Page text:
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REVIEW: 'Battlefield 4' Plays Amazing, Satisfies Multiplayers And Diversifies Chaos

Taking place six years after the events from Battlefield 3, the fourth installment finds tensions between Russia and the United States reaching a boiling point. With such drastic changes in gameplay and story, could this game potentially be the one to knock Call Of Duty from the top spot?

Players find themselves in the role of Sgt. Daniel Recker, a member of a U.S. special operations squad call signed "Tombstone," having to put an end to the growing conflicts between Russia, China, and America. Along for the exhilarating ride are squad leader Staff Sgt. Dunn, second-in-command Staff Sgt. Kimble "Irish" Graves (voiced by Michael K. Williams), and Marine Combat Lifesaver Clayton "Pac" Pakowski.

DICE fulfilled its promise of creating a larger, well, battlefield for players to engage upon. As you engage in missions with more realistic looking vehicles, tackle foes inside larger (destructible) areas, and rely greatly upon teamwork to get the job done — the developer improves on everything that defined the series over the last few years through four game releases. While many would be eager to jump right into the 64-player multiplayer experience, Battlefield 4's single-player campaign is presented as a rich, visually stunning bout of combat, plot twists, and slow-motion explosions. It is a "thrill-a-moment" ride almost at every turn that strings blockbuster-esque scenarios from one mission to the next.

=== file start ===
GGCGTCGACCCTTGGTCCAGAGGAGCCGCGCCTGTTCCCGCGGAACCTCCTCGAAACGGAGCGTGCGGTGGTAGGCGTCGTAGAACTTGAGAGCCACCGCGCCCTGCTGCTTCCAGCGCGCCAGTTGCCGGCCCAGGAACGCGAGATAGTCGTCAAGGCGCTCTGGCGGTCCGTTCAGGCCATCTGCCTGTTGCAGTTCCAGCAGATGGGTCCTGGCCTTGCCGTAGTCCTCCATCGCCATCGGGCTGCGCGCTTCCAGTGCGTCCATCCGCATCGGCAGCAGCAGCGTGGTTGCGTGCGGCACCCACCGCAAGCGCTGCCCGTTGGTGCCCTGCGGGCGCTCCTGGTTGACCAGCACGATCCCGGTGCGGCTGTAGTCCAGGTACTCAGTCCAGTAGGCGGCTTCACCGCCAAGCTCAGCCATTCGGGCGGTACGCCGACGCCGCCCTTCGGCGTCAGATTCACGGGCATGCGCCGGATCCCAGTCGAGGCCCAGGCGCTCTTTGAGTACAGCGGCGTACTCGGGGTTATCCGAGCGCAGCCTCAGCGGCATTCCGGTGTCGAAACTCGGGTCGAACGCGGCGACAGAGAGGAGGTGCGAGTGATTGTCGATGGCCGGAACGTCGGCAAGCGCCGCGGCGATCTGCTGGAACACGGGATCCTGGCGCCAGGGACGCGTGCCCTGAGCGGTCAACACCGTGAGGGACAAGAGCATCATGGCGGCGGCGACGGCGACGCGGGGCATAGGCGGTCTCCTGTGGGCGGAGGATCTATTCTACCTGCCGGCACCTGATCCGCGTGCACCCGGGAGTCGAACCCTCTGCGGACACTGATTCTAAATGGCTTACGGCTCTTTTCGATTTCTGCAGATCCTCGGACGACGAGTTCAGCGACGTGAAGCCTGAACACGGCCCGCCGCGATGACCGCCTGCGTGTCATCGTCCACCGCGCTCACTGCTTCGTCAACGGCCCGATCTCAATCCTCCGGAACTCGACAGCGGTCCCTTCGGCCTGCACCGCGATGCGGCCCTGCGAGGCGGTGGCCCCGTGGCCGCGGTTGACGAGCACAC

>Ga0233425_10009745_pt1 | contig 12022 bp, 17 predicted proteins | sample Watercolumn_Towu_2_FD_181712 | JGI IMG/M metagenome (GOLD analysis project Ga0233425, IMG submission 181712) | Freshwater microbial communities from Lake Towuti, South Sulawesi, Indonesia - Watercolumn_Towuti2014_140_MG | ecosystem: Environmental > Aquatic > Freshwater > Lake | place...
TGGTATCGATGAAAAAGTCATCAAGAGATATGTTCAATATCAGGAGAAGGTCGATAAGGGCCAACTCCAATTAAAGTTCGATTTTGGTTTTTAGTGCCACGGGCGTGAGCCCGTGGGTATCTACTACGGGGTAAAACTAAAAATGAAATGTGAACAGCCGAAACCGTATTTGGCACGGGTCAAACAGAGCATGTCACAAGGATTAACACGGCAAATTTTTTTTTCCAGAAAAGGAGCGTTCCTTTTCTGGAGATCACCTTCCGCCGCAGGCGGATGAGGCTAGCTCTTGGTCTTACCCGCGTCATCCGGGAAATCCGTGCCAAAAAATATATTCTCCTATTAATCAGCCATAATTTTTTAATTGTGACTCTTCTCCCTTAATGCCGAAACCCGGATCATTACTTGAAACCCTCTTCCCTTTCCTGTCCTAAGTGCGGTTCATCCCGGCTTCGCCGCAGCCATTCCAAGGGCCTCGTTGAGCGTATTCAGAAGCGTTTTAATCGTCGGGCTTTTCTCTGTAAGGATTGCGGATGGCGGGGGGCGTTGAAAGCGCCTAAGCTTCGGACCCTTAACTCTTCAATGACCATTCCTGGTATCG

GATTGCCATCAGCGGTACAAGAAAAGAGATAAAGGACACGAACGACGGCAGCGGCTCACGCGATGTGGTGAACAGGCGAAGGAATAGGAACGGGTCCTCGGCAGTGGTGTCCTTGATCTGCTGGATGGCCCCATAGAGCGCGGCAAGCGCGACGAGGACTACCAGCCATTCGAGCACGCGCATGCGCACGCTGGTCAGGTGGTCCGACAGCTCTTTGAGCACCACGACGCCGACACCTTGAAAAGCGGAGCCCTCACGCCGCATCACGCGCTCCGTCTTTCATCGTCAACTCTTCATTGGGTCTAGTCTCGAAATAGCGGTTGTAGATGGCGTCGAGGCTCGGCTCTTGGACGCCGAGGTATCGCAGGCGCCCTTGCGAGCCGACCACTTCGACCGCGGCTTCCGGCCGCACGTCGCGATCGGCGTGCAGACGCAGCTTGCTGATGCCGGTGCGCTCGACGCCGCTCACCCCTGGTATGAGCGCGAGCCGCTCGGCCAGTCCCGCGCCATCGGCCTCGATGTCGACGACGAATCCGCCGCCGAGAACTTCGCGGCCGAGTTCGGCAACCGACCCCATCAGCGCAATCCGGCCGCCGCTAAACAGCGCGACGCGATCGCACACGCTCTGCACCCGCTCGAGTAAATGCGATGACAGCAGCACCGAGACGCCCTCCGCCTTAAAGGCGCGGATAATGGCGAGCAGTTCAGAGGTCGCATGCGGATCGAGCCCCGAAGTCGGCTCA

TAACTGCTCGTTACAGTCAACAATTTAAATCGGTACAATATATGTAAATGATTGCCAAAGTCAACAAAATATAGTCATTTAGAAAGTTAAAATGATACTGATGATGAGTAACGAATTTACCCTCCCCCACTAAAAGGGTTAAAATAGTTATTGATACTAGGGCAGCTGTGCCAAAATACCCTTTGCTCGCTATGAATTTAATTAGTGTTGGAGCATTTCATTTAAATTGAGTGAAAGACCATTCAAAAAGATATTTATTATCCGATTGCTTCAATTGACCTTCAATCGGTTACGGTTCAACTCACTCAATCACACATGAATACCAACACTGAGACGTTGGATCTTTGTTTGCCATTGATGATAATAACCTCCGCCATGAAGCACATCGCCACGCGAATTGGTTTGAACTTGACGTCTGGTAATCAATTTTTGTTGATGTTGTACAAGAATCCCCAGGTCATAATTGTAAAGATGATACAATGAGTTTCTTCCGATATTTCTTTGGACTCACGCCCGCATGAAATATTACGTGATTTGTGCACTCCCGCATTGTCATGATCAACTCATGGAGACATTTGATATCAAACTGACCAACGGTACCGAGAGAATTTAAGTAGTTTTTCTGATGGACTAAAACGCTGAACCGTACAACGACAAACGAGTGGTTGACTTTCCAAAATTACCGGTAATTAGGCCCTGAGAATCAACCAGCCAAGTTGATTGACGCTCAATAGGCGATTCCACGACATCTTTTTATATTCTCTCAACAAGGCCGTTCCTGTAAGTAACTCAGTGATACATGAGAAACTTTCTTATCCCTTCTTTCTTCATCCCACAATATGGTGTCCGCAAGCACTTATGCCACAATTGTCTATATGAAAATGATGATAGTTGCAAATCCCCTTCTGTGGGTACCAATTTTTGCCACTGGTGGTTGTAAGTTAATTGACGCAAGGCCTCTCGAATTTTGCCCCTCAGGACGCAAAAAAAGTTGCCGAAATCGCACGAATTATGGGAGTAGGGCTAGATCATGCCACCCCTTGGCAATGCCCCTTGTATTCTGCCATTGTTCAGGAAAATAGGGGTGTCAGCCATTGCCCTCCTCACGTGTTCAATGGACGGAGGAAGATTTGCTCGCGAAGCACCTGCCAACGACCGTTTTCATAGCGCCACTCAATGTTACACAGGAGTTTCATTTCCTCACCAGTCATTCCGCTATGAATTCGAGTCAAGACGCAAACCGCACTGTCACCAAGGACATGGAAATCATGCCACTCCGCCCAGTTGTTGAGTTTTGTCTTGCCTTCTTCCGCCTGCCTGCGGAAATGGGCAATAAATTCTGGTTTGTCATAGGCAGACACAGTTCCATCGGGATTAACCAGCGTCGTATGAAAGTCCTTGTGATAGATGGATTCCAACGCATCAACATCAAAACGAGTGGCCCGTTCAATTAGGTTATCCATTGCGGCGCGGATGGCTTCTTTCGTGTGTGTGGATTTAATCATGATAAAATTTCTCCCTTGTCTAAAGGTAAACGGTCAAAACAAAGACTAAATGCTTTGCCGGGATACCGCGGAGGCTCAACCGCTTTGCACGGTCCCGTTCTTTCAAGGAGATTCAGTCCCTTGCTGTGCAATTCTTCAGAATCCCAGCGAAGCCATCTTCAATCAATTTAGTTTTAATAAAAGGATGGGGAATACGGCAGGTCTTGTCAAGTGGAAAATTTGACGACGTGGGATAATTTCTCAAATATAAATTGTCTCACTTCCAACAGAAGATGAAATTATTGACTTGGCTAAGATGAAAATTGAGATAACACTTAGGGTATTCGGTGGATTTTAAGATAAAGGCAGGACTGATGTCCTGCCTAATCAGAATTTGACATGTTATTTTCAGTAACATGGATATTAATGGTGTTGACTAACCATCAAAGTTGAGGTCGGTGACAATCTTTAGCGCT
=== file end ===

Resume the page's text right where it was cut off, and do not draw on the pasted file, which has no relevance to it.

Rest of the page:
The scope of Battlefield 4 is immense with maps that span lengthy amount of areas, but things can get a bit repetitive throughout the gameplay. In terms of the single-player, there are times when you'll find yourself in large outdoor spaces filled with numerous assailants, all with varying weaponry. It wreaks of a "rinse-wash-and-repeat" formula, as you can find refillable ammo crates to take out baddies without having to move from a safe location. The fact that players can now utilize dual-scoped weapons, can "spot" targets, and use your comrades to flank, suppress or eliminate enemies helps to alleviate the monotony. Even with these flaws, Battlefield 4's campaign is leagues ahead of Battlefield 3's mooted military affair.

In terms of the much lauded multiplayer, there's excitement around every corner as players are engaged from the time you cross the bridge and onward. Buoyed by ten maps, Battlefield 4's modes offer "Conquest," "Domination," and "Rush," while adding two new ones called "Obliteration and Defuse," along with the traditional "Team Deathmatch" and "Squad Deathmatch". When, for example, you jump into the mixture with 63 other players who are all vying for control of Hainan Resort's five capture points — there's excitement all around. The same can be said for "Obliteration" mode, where you're in the thick of a battle where two teams fight to gain control of a bomb and use it to blow up three enemy positions.